Hate is darkness that strikes the heart. It takes out the light from our souls, pushing it out, invading all corners of our being. The times I’ve come across it, it’s left me scared, bewildered, and lost.
I remember back in high school, how a friendly unknown girl came up to me during my lunch break, and asked me if I was Muslim. “Yes,” I responded. “Cool!” Her eyes lit up and her smile widened. “I’m Jewish! No Pork!” She gave me a thumbs up as she said “no pork.” She brought up “no pork” because Muslims and Jews share the same dietary restriction of abstaining from pork. But then she posed an odd question. “Do you hate me?” She had grown serious suddenly. I was so taken off guard, so taken aback by her question, that for a few seconds I simply stood there at a loss for words. “No,” I finally managed to say. My heart pounded in my chest. I didn’t understand why she would ask something like that. Why would I hate her for being Jewish? Then I got my answer. “Oh okay,” she explained, her smile peeking through her words, “because I once told this Muslim girl ‘I’m Jewish,’ and she told me that she hated me.” “No, I don’t hate you,” I repeated.
The experience left me a little shaken, and although it was not an actual incident of experiencing hate, I’ve carried it with me for over fifteen years. I was not raised with hate, and it greatly saddened me to realize that perhaps others were.
Similarly, I remember one day when one of my younger sisters went over to a school friend’s house, who happened to be Jewish. When my sister returned home, she told me how her friend had said, “You know we’re supposed to hate you?” Her friend meant that Jewish people are required to hate Muslims. And although she had not directly told my sister she hated her for being Muslim, my sister came home with the feeling and message that Jews hate Muslims. Because we had no contact with anyone else Jewish, we carried this idea that we were looked on with hate by everyone from the Jewish community.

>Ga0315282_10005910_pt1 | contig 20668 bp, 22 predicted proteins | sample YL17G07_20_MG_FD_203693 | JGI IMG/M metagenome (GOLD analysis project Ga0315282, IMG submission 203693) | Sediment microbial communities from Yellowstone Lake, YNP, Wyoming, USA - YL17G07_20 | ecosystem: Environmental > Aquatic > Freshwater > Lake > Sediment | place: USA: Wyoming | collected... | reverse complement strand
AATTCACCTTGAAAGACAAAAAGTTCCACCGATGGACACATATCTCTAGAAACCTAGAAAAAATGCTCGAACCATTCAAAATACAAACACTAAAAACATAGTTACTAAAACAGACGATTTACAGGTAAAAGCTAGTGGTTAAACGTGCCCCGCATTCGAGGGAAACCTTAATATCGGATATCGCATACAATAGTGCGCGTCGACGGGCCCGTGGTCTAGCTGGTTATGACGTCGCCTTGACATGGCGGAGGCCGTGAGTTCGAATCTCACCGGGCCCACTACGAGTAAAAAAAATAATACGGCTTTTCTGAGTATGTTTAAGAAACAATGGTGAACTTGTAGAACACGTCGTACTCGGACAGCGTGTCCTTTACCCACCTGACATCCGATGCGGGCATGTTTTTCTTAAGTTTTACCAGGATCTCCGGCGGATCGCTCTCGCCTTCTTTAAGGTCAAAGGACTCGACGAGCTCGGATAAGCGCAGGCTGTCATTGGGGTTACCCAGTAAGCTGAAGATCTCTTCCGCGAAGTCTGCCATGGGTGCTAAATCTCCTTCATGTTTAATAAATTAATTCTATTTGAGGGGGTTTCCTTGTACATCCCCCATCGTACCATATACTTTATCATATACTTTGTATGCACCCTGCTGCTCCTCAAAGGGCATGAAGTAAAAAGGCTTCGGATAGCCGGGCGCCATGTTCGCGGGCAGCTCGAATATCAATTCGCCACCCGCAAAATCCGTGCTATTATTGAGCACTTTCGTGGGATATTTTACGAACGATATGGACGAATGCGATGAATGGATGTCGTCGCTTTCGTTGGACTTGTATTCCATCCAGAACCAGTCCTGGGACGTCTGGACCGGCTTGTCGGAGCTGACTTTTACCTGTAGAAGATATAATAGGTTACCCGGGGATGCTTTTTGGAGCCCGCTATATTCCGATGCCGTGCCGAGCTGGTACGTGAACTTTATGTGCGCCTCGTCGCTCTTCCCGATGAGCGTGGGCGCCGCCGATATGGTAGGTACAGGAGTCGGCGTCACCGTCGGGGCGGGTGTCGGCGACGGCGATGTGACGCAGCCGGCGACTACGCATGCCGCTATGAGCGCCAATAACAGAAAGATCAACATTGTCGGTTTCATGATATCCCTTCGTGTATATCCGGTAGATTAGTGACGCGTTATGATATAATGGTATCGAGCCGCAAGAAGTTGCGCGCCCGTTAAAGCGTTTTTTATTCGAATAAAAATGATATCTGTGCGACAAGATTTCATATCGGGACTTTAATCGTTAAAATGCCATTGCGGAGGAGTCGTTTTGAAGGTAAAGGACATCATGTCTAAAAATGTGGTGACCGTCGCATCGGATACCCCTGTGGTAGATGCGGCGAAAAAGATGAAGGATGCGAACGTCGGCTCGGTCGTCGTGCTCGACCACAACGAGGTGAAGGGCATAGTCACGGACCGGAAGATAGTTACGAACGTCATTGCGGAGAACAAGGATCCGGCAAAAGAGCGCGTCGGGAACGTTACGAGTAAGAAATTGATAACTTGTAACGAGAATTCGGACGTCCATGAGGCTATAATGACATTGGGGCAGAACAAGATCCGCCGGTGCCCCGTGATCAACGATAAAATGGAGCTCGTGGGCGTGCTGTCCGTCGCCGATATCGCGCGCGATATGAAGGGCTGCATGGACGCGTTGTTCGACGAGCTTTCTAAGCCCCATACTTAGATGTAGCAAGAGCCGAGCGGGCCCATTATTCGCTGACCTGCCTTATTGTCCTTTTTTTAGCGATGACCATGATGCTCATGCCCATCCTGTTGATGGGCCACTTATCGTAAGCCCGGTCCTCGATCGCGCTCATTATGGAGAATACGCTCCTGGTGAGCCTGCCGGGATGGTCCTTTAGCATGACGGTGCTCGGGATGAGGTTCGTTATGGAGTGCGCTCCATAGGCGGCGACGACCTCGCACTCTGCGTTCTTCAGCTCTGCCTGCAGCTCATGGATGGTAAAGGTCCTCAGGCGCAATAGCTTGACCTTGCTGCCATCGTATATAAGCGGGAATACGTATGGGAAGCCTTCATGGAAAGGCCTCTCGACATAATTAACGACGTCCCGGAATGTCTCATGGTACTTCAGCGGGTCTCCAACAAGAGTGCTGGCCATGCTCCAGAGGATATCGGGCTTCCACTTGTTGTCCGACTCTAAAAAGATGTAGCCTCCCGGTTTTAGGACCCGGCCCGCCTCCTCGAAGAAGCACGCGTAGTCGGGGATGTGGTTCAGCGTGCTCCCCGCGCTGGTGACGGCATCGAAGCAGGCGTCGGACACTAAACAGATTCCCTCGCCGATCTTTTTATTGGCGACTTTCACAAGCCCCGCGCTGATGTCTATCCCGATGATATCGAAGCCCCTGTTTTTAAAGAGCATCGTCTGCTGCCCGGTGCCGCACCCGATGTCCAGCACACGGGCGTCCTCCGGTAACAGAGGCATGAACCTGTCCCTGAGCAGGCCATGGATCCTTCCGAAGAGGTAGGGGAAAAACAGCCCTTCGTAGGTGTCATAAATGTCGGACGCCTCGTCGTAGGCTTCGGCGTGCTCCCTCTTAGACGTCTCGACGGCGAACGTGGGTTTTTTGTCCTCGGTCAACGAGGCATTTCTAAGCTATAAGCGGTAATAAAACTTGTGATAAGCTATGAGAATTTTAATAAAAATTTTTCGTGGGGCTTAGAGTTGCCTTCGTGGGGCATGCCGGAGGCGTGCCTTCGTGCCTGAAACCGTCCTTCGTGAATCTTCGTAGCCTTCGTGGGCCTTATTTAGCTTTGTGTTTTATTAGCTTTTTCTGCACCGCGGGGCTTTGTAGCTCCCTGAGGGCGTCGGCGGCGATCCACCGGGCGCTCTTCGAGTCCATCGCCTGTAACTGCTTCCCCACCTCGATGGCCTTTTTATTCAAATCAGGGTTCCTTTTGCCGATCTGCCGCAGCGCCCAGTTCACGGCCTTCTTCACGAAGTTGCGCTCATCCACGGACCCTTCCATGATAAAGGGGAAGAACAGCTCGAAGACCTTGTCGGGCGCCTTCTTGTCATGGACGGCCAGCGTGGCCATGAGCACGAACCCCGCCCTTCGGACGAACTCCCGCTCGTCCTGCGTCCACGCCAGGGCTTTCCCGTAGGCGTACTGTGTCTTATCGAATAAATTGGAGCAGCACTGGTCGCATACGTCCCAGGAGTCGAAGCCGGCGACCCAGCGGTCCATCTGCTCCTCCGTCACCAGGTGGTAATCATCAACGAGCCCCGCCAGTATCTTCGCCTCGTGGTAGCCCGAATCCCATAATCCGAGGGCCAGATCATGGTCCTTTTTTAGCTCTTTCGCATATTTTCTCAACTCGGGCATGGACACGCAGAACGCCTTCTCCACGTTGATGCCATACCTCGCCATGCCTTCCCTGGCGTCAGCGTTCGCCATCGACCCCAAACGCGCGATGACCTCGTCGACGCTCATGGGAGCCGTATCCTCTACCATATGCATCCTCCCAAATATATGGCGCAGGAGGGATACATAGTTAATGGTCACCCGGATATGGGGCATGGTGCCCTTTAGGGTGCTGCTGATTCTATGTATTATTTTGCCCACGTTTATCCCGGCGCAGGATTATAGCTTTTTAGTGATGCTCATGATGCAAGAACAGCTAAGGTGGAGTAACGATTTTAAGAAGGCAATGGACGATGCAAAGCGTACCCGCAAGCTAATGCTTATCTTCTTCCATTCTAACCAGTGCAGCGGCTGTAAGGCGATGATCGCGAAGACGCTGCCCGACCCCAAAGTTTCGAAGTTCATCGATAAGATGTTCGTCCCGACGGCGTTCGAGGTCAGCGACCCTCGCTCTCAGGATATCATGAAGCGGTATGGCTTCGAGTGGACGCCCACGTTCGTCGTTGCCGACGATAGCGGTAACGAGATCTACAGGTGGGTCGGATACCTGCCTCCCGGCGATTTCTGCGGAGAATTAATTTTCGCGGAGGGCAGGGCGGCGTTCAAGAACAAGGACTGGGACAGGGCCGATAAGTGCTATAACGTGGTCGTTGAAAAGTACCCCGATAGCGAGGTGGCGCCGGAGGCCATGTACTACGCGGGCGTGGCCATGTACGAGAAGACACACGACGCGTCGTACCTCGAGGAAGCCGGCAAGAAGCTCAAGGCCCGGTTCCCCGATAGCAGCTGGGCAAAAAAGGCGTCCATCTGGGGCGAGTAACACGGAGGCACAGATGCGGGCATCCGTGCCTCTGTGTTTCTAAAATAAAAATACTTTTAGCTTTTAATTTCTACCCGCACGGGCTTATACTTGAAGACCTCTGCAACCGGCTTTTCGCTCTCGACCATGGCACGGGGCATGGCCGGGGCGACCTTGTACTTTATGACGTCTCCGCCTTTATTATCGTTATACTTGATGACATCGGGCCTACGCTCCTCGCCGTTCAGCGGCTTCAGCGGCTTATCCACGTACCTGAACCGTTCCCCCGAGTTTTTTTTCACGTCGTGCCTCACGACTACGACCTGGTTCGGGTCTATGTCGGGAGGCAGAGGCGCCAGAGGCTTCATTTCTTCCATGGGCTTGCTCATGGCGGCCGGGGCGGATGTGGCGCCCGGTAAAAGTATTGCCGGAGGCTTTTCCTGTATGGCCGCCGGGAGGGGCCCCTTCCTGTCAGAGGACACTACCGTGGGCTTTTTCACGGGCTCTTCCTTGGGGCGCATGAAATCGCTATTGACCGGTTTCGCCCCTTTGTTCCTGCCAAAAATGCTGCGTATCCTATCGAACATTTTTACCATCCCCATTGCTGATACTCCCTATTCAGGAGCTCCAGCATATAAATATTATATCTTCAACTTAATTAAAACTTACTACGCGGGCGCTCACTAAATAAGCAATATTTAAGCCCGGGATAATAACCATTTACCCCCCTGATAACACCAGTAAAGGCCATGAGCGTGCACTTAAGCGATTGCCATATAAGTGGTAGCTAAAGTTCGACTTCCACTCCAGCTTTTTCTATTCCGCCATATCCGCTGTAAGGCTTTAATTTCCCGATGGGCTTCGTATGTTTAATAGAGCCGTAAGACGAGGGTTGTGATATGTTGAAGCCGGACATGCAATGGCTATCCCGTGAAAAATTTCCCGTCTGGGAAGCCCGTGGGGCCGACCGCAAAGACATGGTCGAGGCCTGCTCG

I find it interesting that it never occurred to me at that time, that perhaps I was as mistaken about Jews as that Jewish girl from my school was mistaken about Muslims. She believed that all Muslims hated Jews and for a long time I believed that all Jews hated Muslims. And while we stereotyped each other’s faith communities, it didn’t occur to anyone, that we were all human, created by the same Loving God.
It took me so long to realize that people are people, regardless of what label we slap on ourselves and others. It took me so long to see that it is our ego that desires to separate ourselves from others. We don’t want to think of others as the same as us, because then we would be obliged to treat others with the same dignity, respect, and compassion we expect for ourselves.
And what does this unconditional dignity, respect, and compassion looks like?
It is the most beautiful, magnificent, illuminating experience to be touched by human compassion. It is the grocery clerk, who ran outside and grabbed a cart for me without me even asking, after he saw me heavily pregnant, struggling to carry multiple bags of milk through the aisles.
It is the God-loving people such as Rabbi Tamar, Reverend Cheryl, and Imam Jamal, who touched my life in beautiful ways, and whose light is much brighter than the darkness of all hate. Rabbi Tamar had enough courage inside her to use her blog to urge everyone to view Muslims and Islam objectively. Reverend Cheryl offered me, a Muslim woman, free childcare for my children at her church, so that I could widen the scope of my blog. Imam Jamal, instead of leading a mosque, works at an interfaith sanctuary, in order to build bridges and understanding between faith communities. All of these individuals are brimming with compassion. They reach out to others, despite the apparent differences, just to let them know: I care.
There are countless small, yet significant acts of kindness we all encounter on a daily basis. So the question is, what logic is there behind reserving kindness and compassion for a select group of people? There IS no logic. There IS no solid foundation upon which to prop up our various hatreds.
Therefore, I am done with hate. I’ve had enough of fear. I choose to live. I choose to love God. I choose to love humanity.
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